The European Commission seemed to issue its ruling with the understanding that Google click traffic would head back to CSEs, but would users really want to click to a separate website (which may or may not have a great user experience) to browse products after searching on Google? Or would they perhaps become even more likely to start their search on a site like Amazon? At the very least, this is the argument Google made in response to the EC ruling.
Amazon isn’t currently as dominant in Europe as it is in the United States, but it is making strides to grow its presence there. Given how quickly the e-commerce giant grew in the US, it’s not unreasonable to believe that it will be a significant force in Europe in a few years. There’s a good chance Amazon will succeed — unless it, too, draws the wrath of the EC.
Studies have shown that more than half of U.S. shoppers start their product searches on Amazon. Google currently provides meaningful competition in terms of attracting product-focused searches, and as shown earlier, Google Shopping in particular drives a significant share of online orders for retailers.
If that traffic heads directly to a site like Amazon instead, the EC’s decision could unintentionally harm both Google and online retailers and still not grow traffic to traditional comparison shopping engines.
Such a result wouldn’t be the first time a court decision against Google has inadvertently harmed other businesses.
In 2013, the ancillary copyright for press publishers law was passed in Germany to give publishers more control over how their content is used, including on search engines. Publisher groups had lobbied for the legislation, viewing it as a means to force Google to pay publishers for use of content beyond headlines and small “text excerpts.”
After publishers refused to opt into allowing Google to surface content in search results beyond what the law allowed for free, Google reduced publisher search listings to feature only article headlines and nothing more. This starkly reduced publisher site traffic, and publishers quickly agreed to give Google the ability to feature snippets for free.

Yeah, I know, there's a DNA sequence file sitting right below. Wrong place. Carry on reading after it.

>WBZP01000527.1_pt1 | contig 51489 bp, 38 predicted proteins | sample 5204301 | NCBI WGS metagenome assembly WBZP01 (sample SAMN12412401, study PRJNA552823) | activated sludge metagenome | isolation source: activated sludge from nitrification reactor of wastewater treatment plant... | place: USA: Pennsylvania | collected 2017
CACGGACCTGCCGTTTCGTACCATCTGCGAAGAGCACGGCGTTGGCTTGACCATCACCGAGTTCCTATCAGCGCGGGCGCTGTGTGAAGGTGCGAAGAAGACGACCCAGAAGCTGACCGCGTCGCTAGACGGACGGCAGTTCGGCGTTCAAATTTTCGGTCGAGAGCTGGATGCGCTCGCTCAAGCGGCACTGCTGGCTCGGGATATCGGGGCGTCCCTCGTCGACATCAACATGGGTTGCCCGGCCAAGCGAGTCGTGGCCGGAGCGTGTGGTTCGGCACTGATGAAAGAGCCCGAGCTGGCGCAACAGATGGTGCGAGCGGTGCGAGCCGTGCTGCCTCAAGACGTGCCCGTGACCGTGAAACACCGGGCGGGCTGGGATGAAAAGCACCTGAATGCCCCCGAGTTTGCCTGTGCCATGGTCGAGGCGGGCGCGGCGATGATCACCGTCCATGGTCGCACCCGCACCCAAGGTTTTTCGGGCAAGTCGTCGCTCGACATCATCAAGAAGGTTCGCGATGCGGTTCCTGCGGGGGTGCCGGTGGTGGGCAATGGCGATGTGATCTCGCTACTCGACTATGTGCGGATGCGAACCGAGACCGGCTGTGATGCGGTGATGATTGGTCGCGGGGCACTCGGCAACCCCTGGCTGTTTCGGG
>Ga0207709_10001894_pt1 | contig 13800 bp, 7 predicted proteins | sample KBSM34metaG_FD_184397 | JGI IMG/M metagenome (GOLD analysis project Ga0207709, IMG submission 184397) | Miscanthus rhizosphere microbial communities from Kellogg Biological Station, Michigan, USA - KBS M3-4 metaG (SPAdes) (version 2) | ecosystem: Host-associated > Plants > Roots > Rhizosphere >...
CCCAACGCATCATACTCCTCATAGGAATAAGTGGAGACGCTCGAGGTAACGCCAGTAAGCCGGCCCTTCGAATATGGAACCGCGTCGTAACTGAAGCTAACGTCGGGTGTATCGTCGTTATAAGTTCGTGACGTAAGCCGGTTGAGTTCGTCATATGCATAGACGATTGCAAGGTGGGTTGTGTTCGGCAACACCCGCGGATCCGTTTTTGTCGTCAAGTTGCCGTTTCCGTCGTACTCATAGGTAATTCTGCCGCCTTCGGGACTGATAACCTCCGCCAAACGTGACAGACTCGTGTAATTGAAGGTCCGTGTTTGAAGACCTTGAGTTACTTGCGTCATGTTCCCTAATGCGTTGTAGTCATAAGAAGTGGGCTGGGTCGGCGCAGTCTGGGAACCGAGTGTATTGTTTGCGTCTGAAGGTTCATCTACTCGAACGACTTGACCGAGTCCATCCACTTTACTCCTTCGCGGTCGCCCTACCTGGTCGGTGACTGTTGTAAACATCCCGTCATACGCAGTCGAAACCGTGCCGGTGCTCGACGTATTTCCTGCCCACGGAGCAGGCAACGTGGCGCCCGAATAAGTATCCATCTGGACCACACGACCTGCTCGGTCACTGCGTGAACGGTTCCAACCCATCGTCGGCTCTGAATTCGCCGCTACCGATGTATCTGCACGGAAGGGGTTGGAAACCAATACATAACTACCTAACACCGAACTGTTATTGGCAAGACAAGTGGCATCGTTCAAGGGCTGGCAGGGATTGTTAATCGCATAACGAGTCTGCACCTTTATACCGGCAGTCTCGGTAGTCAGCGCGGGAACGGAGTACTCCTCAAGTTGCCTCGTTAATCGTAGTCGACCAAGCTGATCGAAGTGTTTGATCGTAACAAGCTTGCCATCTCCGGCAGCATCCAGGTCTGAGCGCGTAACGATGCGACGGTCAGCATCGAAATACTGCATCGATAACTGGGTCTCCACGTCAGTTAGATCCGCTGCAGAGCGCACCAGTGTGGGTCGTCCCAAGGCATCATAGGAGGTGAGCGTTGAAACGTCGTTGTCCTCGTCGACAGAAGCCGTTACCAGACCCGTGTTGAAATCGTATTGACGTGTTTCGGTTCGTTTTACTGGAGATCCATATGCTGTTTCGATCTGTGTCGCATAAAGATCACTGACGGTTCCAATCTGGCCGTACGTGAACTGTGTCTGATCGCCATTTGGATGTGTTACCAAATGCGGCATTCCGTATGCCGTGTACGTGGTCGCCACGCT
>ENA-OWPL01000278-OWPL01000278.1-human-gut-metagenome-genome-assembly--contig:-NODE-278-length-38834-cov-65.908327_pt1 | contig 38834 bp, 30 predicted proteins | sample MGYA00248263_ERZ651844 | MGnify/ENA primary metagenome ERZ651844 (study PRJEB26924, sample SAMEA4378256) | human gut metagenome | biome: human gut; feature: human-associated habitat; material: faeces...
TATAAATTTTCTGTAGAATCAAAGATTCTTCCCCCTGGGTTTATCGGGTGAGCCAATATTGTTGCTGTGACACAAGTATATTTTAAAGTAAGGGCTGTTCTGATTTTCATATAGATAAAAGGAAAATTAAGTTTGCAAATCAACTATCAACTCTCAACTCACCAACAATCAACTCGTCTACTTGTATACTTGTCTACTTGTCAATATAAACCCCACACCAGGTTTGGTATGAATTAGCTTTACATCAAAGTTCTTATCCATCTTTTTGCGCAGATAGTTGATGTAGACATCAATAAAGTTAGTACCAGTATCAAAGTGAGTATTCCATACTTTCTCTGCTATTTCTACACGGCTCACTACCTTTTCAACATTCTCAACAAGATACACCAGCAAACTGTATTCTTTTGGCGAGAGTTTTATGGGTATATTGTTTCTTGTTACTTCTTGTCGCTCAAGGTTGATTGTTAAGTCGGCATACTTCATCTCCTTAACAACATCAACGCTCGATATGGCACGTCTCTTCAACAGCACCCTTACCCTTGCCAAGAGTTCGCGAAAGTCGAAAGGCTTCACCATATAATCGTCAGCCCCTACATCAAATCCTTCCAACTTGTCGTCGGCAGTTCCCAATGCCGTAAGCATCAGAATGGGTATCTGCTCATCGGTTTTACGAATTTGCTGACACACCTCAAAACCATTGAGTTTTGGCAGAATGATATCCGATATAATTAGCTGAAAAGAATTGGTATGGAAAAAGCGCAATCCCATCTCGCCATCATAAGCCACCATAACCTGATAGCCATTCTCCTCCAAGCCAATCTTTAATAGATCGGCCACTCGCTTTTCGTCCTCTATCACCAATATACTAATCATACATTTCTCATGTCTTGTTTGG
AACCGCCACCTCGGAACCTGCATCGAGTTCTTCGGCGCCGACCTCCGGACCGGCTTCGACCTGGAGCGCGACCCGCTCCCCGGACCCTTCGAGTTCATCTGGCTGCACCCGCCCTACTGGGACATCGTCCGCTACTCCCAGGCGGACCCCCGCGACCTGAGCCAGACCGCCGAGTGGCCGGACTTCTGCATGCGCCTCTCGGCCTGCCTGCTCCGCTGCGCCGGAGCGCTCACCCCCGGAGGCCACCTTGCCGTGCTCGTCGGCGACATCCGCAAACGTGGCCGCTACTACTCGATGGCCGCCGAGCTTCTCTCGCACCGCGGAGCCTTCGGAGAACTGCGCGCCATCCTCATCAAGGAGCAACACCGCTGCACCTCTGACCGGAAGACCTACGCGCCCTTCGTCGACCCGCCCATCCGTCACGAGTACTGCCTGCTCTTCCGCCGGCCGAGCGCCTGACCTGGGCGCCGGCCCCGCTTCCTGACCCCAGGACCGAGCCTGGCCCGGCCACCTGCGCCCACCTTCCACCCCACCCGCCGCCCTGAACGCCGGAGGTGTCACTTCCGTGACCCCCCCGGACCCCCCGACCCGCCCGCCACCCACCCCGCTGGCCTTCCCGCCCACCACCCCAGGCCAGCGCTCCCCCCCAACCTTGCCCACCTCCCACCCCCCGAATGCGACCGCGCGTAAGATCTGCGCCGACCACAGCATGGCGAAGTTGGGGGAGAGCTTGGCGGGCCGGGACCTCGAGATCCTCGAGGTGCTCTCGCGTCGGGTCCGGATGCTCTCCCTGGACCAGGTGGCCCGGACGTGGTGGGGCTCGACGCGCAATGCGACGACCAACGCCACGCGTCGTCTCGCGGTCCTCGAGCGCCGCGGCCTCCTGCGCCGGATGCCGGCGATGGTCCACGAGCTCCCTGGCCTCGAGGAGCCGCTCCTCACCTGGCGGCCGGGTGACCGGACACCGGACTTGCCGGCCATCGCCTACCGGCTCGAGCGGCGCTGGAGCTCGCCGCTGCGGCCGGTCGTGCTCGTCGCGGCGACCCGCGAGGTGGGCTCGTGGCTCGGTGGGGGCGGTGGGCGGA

This is a good example of how difficult it can be to create specific outcomes from government intervention. Publishers got the bill they wanted passed and believed it would allow them to cash in on Google’s use of their content, but they didn’t understand that they needed Google more than it needed them.
Similarly, Google competitors such as Microsoft have long pushed the EC, as well as American authorities, to impede Google to what these competitors believe will be their own advantage. Perhaps they’re correct, but given how the ancillary copyright law worked out in Germany, it’s far from a safe assumption.
To be clear, it’s fair to believe that Google wields too much power, but regulation can easily lead to unforeseen, and sometimes worse, outcomes.
Google Shopping is a huge source of traffic and online orders for many retailers. These retailers may suffer in the wake of the EC’s decision for two reasons.
The first is that traditional comparison shopping engines don’t provide the same optimization tools as Google, and there will be some inefficiency that comes from traffic shifting over to those sites and away from the finely tuned AdWords auction.
Additionally, this ruling might end up pushing users to visit sites like Amazon and skip the traditional search experience altogether, harming retailers. User behavior is tricky to predict, and forcing change on Google might not work out quite like the EC thinks it will.
The retailers that rely on Google ad traffic are important stakeholders in the Google Shopping ecosystem and will hopefully not be inadvertently harmed by the EC’s decision.